Government to create own private cloud, app store
A leaked report suggests public services will be delivered via a 'G-Cloud' within in the next few years, as the government looks to slash costs.
The government is looking to heavily centralise its IT services, rolling out a private cloud and app store, according to a leaked draft document from the Cabinet Office.
The leaked report showed the government has "substantial" plans to centralise and rework its IT over the next five years and longer.
The report describes a common infrastructure, with different organisations tapping into shared data centres, network, and even a private cloud.
It will create a single public sector network for voice and data, saving 500 million by 2014, as well as rationalise data centres from the "many hundreds" to 10 or 12 saving 75 per cent in power and cooling and cutting costs by 300 million a year by 2020.
On top of this, the government will continue its shared services drive, cutting another 4 billion.
The government is also looking to the cloud. It plans to create a "G-Cloud" for all public sector groups to use, to access pay as you go services and make it easier to switch providers. It believes this will save 3.2 billion.
The report admitted there were still concerns around the cloud, and said these would be "mitigated" by creating a private cloud, rather than an external one.
"Establishing the G-Cloud will involve a major change in the way that ICT is procured and supplied which will require significant change both in ICT suppliers and public sector organisations," the report said. "Cloud commercial and business models are in their infancy and we will need to support the industry in developing the business case for investing in this new model."
A prototype is expected in early 2010, with it going live by the end of next year.
Alongside this, the government is following Apple's lead and creating it's own app store. The Government Application Store will let different bodies share and reuse software, so fewer bespoke apps need to be created. It will "enable a substantial reduction in the 10,000+ of unique applications and applications contracts that are currently used by public sector organisations" - and help save 500 million by 2020.
"The scope for savings by 2020 runs here into many hundreds of millions of pounds given that it is not uncommon for large government organisations each to have between 300 and 1,000 applications in its portfolio; the opportunity is to reduce this to the order of 1,000 business services for the entire public sector," the report said.
A pilot is expected in the first half of 2010.
Desktops get cloudy
The report also calls to create a common standard for desktops, with 80 per cent centrally procured. This should cut costs by 400 million.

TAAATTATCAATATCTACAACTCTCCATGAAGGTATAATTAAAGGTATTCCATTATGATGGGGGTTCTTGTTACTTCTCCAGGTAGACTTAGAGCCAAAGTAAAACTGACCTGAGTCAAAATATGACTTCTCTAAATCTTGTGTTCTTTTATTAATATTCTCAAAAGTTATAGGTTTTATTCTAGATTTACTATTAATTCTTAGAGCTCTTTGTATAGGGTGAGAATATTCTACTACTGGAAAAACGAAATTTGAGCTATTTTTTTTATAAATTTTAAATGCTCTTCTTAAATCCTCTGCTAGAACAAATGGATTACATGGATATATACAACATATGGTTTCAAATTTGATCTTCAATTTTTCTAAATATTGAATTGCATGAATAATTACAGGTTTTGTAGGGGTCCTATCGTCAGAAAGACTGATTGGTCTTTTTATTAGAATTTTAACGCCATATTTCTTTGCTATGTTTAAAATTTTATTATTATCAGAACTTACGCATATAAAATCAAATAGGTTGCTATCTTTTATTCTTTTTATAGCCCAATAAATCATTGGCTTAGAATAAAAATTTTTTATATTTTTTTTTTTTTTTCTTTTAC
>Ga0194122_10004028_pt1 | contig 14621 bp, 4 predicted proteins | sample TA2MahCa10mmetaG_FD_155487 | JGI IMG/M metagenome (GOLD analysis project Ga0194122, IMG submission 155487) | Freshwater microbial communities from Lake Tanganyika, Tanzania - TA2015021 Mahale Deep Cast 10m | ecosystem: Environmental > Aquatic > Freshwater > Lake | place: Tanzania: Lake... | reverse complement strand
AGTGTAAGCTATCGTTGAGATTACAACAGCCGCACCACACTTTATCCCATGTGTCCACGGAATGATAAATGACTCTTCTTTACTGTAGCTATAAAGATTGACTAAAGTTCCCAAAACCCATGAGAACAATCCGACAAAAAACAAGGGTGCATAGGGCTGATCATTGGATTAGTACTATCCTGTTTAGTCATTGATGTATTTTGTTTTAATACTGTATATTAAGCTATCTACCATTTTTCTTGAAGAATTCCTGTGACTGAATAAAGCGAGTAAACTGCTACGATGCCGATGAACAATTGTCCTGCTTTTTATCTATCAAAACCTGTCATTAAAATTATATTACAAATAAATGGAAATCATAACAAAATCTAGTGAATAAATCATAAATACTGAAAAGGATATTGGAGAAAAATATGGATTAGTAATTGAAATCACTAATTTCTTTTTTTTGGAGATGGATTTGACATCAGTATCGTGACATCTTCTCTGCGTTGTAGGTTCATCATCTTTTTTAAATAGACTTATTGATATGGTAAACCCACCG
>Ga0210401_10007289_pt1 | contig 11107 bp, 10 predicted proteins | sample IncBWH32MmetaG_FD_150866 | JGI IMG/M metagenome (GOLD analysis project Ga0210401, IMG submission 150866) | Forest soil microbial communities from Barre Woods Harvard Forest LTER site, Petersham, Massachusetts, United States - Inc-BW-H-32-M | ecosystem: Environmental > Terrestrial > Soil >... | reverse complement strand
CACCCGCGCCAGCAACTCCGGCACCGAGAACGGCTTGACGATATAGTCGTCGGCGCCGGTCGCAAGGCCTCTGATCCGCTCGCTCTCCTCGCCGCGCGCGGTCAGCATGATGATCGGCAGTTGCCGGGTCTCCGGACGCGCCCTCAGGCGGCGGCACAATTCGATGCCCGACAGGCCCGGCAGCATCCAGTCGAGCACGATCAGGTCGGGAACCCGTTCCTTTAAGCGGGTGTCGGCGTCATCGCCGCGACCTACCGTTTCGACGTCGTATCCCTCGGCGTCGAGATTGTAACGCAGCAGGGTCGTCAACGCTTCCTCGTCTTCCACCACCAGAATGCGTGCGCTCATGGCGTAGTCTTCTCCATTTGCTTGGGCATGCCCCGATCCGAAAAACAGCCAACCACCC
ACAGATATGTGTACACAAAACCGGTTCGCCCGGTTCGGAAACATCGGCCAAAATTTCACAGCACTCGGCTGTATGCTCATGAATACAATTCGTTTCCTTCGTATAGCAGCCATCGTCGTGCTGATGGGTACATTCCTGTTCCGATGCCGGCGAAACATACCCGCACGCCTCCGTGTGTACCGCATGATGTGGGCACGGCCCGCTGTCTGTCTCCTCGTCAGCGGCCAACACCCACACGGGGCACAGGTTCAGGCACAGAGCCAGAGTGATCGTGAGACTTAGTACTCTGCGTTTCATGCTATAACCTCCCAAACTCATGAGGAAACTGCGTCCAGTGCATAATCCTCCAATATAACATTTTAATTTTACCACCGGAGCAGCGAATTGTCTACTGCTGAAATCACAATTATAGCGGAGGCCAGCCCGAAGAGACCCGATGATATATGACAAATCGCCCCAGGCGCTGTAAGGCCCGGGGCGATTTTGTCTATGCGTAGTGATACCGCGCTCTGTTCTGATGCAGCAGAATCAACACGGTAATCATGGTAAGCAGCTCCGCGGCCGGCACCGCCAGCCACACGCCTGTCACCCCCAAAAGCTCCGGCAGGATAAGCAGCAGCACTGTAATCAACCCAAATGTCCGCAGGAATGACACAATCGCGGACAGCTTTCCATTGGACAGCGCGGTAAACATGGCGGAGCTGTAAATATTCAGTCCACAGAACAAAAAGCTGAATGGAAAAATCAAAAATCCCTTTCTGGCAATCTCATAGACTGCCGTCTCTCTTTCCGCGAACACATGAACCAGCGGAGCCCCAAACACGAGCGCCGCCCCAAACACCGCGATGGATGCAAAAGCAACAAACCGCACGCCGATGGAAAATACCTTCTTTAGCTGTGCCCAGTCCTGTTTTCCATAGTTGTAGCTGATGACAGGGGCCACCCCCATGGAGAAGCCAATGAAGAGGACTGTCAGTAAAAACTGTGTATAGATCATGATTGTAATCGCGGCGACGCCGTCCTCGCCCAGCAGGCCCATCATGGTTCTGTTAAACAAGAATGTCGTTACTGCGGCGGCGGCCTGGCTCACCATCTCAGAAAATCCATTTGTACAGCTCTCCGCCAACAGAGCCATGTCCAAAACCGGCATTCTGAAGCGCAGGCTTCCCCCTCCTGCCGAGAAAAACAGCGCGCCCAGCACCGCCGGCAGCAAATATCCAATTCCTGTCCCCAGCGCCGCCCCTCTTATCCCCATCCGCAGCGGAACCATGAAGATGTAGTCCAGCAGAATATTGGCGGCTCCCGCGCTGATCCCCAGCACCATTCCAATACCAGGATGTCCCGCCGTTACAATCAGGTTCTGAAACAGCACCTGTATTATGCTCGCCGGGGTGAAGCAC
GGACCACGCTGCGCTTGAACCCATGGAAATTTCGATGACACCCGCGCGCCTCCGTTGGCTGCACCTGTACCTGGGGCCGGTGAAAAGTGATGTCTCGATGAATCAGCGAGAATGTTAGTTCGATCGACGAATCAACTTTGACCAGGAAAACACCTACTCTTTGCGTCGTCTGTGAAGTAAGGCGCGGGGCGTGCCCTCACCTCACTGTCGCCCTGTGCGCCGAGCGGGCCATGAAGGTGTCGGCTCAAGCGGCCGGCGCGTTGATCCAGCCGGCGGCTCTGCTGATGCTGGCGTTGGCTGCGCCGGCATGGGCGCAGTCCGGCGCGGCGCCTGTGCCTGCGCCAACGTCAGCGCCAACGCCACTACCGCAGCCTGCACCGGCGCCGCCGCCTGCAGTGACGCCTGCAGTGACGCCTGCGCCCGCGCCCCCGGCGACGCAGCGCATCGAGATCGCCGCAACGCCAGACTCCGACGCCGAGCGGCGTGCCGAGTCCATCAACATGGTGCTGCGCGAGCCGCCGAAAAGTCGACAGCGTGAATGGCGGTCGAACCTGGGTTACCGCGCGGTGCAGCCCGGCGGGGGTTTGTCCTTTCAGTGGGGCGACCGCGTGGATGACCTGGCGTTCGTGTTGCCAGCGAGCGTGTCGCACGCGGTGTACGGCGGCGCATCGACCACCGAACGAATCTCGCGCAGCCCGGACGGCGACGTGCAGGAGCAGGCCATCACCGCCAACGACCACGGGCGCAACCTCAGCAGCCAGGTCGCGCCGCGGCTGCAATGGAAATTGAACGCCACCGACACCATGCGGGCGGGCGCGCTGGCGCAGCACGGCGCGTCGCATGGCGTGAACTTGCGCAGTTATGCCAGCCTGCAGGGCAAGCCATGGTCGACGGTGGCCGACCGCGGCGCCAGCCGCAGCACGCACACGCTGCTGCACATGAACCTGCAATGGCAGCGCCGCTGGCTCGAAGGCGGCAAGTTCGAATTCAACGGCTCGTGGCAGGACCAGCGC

The cloud comes in here, as well, so public sector workers can expect cloud-delivered, virtualised desktops. "We envisage that the desktop design will evolve to converge with the cloud strategy between 2012 and 2015," the report said.
It's not just about jumping on the buzzword bandwagon, as the report advises backing all this up with properly thought-out architecture and standards.
"Through setting the right standards we ensure that each element of the strategy can interoperate with each other, and through defining a consistent architecture we ensure that the strategy is defined in a way that can be reused and deployed across the whole of the public sector," it said.
It's also looking to open source to keep costs down and flexibility up. Noting that "proprietary code and cannot easily be reused across the public sector reducing value for money, flexibility and agility", the report said open source software will be featured in the app store and will look to avoid becoming "locked into proprietary software" during procurement.
Noting that the government doesn't have the best track record with security, the report highlighted the need to build information assurance into every aspect of the new infrastructure.
"Good progress has been made through improvements in the handling of personal data in the last year, but in the next decade this progress must be consolidated and embedded into the way government delivers services through ICT," it said.
The Cabinet Office stressed the report was still in draft stages and would be released in finished form soon.
The Conservative Party, which leaked the document, said the report lacked ambition.
"We think there's a better way. Not only is it possible to develop a more ambitious, cost-effective and transformative vision for government IT, but we believe that it's also possible to pursue a completely different approach to making policy," it said on its website.
"Rather than the traditional closed approach to policy making that this report typifies, we want to throw open the process and allow people to contribute their ideas on how policy should be designed," it added. "In the post-bureaucratic age, we believe that crowdsourcing and collaborative design can help us to make better policies and we think this approach should begin now."
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